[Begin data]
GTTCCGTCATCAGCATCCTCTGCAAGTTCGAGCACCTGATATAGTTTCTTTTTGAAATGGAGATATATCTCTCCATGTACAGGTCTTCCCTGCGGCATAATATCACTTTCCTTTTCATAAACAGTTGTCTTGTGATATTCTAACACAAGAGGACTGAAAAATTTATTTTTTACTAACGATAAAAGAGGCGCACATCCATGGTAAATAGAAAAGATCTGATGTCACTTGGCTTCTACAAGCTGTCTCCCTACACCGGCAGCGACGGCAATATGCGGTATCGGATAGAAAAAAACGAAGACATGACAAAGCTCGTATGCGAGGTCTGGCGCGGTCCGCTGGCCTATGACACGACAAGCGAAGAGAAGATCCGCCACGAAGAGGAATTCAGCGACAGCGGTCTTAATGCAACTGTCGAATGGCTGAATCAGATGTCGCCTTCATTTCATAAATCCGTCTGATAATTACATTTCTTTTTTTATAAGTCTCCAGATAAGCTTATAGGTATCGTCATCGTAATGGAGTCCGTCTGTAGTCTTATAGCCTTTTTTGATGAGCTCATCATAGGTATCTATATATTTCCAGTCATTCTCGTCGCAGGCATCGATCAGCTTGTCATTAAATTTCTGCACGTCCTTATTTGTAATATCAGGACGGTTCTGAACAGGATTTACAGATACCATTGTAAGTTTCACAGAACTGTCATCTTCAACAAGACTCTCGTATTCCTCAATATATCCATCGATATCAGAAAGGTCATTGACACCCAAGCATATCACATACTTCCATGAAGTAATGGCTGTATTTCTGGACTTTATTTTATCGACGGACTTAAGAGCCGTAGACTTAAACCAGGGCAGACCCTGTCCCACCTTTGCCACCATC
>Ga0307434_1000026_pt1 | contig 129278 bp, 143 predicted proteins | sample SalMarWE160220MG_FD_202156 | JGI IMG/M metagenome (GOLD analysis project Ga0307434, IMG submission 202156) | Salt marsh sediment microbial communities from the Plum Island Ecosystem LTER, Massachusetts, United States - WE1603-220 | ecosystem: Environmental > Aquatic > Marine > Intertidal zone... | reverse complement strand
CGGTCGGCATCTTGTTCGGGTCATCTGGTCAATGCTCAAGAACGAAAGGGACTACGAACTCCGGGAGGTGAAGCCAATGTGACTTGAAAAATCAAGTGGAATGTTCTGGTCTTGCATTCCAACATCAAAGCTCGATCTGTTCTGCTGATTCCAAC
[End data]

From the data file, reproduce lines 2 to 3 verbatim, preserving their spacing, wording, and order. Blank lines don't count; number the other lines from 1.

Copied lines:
>Ga0307434_1000026_pt1 | contig 129278 bp, 143 predicted proteins | sample SalMarWE160220MG_FD_202156 | JGI IMG/M metagenome (GOLD analysis project Ga0307434, IMG submission 202156) | Salt marsh sediment microbial communities from the Plum Island Ecosystem LTER, Massachusetts, United States - WE1603-220 | ecosystem: Environmental > Aquatic > Marine > Intertidal zone... | reverse complement strand
CGGTCGGCATCTTGTTCGGGTCATCTGGTCAATGCTCAAGAACGAAAGGGACTACGAACTCCGGGAGGTGAAGCCAATGTGACTTGAAAAATCAAGTGGAATGTTCTGGTCTTGCATTCCAACATCAAAGCTCGATCTGTTCTGCTGATTCCAAC